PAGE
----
Bonds: Tell the Wolves I’m Home by Carol Rifka Brunt
Let’s discuss the unusual relationships between a 14-year-old girl and two adult men in a novel set in the New York City area during the start of the AIDS epidemic.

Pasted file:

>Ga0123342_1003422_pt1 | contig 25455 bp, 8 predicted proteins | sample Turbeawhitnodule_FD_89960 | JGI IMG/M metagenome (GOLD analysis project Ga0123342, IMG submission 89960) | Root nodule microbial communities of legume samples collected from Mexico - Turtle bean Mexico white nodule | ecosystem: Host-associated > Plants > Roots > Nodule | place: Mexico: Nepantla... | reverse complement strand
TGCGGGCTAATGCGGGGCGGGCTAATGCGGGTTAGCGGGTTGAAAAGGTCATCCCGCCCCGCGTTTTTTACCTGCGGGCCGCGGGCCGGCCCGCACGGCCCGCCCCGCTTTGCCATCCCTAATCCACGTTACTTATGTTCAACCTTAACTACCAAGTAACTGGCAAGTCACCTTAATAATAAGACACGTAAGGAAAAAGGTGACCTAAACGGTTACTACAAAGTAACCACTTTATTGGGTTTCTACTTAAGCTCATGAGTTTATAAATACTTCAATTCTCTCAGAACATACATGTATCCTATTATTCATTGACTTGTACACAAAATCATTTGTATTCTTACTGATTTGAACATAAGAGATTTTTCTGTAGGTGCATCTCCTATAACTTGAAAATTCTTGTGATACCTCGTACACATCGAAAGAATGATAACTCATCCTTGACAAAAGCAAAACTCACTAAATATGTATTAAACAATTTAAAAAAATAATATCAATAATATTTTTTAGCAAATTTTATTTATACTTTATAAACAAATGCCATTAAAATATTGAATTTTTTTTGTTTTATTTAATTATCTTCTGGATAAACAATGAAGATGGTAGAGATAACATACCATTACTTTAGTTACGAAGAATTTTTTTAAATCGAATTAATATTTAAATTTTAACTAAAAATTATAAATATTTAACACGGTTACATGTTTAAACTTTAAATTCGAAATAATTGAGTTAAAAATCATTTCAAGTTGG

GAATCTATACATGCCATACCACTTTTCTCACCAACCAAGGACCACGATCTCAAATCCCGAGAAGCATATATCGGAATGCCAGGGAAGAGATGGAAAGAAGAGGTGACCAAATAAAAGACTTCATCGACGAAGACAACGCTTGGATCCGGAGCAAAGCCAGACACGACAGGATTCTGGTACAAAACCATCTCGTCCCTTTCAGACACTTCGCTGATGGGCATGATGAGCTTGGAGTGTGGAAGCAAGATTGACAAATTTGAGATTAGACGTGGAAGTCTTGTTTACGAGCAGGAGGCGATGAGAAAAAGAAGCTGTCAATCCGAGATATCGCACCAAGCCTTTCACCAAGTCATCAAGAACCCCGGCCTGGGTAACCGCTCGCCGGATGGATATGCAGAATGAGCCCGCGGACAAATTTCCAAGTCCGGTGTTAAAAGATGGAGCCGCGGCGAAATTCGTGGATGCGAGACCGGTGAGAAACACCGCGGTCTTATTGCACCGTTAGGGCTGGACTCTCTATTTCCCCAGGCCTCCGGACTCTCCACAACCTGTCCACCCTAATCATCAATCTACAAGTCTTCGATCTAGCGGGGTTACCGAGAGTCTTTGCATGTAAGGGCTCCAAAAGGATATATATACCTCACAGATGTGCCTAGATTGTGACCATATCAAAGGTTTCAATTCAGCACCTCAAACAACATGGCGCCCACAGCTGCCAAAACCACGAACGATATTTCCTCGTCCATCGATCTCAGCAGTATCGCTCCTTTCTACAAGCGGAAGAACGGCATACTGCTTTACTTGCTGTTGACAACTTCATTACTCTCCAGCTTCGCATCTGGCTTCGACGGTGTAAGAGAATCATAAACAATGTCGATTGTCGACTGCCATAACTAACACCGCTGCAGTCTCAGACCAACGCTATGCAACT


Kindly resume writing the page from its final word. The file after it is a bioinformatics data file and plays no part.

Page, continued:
In a 1980s suburb that’s a short train ride away from New York City, 14-year-old June Elbus asserts a distinctive identity by wearing unfashionably long skirts with boots that were bought at a Middle Ages festival. Her backpack holds a well-thumbed copy of The Portable Medieval Reader. She has a solid sense of self when she’s alone, but like many other introverts, she doesn’t cope well in crowds. “I’m okay with one or two other people, but more than that and I turn into a naked mole rat,” she comments early in Carol Rifka Brunt’s 2012 novel Tell the Wolves I’m Home. Though out of joint with her contemporaries, June did have someone in her life who appreciated and supported her on a deep level: her uncle Finn, a well-known painter.